Destructive payloads in malware, whether attacks aimed at breaching a network or database security system, are usually rare because attackers prefer to take control of their victims’ computers for financial gain or to steal intellectual property. However, recently there have been several attacks where the only goal was to cause as much damage as possible. Some of these attacks seem to be targeted — others were implemented as worms. McAfee Labs expects this malicious behavior will grow in 2013.
It is impossible to determine whether these attacks are hacktivism taken to a new level or just malicious intent — but the worrying fact is that companies appear to be vulnerable to such attacks. As with distributed denial-of-service (DDoS) attacks, the level of technical expertise required to launch these attacks is rather low. If attackers are able to install destructive malware on a large number of machines, the result can be devastating.
How can organizations prepare for such incidents and, more importantly, how can they mitigate or prevent some of the damage?
- Know your enemy — it may be a company insider. An inside or outside attacker who has elevated privileges on the network could time-bomb many systems on multiple sites.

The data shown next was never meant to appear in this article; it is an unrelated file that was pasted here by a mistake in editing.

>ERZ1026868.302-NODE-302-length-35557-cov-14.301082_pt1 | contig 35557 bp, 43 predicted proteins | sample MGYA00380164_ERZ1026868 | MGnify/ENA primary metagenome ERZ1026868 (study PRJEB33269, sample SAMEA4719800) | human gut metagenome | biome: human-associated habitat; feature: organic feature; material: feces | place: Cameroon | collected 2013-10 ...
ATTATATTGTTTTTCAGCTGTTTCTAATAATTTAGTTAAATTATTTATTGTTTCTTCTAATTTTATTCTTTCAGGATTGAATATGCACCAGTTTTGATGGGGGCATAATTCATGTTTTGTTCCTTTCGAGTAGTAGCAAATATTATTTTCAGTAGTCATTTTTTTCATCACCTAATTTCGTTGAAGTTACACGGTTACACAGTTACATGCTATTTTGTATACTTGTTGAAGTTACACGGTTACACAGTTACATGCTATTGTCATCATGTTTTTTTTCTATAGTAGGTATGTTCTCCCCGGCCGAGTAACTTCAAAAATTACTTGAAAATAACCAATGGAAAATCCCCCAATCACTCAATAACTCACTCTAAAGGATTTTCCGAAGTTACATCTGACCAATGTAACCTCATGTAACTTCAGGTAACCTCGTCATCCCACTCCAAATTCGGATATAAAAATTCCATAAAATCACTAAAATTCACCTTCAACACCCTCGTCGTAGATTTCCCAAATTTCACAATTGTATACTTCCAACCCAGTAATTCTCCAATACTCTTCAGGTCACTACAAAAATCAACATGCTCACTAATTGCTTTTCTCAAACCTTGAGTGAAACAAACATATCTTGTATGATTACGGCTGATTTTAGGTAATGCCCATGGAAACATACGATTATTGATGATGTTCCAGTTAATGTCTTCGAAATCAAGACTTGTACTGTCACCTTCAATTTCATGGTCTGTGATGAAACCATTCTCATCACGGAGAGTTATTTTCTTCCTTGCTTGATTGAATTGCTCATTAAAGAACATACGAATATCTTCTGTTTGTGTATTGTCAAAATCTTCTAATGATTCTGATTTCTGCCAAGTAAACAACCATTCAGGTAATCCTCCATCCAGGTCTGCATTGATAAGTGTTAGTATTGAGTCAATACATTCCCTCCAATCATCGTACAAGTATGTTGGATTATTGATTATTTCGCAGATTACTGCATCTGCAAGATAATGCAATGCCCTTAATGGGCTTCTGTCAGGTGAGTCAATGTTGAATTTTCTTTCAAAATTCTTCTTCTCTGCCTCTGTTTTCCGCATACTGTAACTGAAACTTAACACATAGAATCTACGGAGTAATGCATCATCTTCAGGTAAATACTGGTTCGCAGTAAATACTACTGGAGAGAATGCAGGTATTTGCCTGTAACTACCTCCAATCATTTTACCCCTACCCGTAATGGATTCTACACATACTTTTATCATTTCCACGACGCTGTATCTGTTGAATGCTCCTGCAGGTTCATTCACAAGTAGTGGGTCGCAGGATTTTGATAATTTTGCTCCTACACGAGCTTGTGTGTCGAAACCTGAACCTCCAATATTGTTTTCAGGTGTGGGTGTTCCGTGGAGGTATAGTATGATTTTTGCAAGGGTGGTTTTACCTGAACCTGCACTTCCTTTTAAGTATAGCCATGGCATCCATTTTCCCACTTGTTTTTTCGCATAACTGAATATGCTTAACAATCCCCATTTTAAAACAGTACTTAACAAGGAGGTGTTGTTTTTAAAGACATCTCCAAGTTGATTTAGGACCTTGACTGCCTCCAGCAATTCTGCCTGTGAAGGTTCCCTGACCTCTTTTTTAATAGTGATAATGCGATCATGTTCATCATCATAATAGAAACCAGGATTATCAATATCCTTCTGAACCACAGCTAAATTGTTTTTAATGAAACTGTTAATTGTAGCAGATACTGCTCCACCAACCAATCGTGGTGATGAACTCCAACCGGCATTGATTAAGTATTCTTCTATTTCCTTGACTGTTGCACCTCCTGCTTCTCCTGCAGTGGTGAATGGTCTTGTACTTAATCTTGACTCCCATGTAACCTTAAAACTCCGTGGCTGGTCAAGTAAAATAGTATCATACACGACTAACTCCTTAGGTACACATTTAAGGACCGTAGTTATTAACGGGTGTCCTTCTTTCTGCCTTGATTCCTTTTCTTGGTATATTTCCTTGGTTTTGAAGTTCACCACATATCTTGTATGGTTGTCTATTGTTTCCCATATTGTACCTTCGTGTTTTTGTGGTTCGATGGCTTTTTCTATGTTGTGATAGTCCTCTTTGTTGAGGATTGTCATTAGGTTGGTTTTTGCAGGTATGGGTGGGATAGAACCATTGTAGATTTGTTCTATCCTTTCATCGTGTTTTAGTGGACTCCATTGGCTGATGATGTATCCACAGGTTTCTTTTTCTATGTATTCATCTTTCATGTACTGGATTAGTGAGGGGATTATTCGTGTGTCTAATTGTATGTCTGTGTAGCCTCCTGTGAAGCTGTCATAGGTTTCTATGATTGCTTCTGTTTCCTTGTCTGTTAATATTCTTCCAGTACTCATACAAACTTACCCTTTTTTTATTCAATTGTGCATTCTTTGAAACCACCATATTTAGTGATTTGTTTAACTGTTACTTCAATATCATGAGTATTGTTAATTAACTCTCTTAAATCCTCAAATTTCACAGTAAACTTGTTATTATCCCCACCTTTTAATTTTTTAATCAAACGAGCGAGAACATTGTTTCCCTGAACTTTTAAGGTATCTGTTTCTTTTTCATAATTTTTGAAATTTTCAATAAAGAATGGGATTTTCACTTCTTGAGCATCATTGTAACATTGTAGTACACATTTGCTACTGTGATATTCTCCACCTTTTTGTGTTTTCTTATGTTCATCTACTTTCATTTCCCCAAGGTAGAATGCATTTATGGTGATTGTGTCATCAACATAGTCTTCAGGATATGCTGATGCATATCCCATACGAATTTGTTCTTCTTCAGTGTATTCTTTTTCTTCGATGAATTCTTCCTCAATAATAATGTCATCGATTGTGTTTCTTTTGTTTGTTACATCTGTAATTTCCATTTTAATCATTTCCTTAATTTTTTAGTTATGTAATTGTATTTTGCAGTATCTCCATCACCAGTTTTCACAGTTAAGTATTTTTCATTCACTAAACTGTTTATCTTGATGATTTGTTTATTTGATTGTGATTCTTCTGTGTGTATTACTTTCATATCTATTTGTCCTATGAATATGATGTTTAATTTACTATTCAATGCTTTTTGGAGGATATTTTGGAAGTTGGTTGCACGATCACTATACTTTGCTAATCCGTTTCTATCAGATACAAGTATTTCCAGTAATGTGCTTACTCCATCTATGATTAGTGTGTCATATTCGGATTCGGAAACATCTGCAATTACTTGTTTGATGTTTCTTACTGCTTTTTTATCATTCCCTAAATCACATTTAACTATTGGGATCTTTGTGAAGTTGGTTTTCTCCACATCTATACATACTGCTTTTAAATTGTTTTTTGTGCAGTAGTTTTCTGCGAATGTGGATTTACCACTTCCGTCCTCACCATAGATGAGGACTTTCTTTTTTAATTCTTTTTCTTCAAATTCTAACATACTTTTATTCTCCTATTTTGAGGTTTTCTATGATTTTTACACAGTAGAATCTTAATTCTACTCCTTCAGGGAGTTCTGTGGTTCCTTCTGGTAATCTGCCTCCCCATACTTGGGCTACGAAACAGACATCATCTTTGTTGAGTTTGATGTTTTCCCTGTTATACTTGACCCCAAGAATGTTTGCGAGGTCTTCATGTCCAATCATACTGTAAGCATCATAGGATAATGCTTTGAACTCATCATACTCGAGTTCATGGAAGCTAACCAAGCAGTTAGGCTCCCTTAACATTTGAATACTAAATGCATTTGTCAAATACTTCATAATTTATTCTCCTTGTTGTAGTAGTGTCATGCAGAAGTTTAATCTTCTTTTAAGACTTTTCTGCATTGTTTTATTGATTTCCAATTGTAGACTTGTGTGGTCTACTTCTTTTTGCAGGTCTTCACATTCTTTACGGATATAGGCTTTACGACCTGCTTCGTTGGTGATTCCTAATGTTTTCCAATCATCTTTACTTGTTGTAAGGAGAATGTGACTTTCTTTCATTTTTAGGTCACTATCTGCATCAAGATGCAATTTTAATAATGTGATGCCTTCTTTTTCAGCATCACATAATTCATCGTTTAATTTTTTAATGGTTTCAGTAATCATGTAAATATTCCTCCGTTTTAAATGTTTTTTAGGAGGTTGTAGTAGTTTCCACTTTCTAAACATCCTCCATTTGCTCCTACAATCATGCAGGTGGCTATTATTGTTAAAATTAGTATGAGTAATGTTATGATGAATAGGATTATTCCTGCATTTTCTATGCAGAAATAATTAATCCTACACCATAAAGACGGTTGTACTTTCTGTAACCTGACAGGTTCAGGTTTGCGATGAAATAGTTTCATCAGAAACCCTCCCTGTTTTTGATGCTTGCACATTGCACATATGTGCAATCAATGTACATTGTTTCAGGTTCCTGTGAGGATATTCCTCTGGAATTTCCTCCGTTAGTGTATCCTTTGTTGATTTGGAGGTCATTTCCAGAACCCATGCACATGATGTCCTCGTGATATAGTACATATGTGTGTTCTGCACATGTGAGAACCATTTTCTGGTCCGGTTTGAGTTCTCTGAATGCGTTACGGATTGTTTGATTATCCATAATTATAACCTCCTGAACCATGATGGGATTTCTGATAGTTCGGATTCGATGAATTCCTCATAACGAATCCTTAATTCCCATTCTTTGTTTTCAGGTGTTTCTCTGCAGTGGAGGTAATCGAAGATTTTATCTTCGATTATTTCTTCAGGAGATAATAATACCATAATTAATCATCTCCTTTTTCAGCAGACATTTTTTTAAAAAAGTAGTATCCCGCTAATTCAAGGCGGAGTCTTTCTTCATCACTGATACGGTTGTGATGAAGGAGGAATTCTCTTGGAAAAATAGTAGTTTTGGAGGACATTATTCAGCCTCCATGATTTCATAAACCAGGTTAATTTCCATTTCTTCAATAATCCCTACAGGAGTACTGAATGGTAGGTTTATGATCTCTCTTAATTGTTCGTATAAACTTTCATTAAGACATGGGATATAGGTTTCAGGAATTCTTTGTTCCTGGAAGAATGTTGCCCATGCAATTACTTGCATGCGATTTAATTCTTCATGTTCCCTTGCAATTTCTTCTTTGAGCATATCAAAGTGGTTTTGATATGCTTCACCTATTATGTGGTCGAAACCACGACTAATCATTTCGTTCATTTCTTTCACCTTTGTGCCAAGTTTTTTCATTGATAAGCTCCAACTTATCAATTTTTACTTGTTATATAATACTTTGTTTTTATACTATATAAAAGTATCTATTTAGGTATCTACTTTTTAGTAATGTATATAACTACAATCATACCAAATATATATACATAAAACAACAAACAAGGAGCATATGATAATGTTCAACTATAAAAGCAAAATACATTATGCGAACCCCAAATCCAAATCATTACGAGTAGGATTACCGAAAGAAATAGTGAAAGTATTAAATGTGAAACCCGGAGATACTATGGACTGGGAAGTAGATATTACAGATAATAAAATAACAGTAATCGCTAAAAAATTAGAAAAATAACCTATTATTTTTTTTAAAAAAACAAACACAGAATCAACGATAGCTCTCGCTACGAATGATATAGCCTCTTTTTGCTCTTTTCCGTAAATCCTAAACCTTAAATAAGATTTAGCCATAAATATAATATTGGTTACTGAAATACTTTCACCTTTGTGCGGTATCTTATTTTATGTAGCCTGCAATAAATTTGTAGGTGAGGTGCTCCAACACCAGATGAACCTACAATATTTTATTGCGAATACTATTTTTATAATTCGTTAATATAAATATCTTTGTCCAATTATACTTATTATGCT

- Elevate disaster recovery plans. The damage will most likely be worse than what is covered in many disaster recovery plans; therefore, IT staff may need to update their plans to cover this level of attack.
- Prioritize how to keep the business running. This is best achieved by having production networks, supervisory control and data acquisition (SCADA) systems, and so on completely separated from the normal network, preventing them from being attacked in the first place.
- Prepare for user data loss. Users tend to store their data on their local machines, which means there will be a massive loss of data in this type of attack. A significant challenge will be to reinstall thousands of machines while ensuring that the time bomb doesn’t resurface.
- Consider remote management features. Remote management features that are independent of the state of the PC and its OS can help IT in the clean-up following an attack, but these features will need to be implemented and tested before an incident occurs.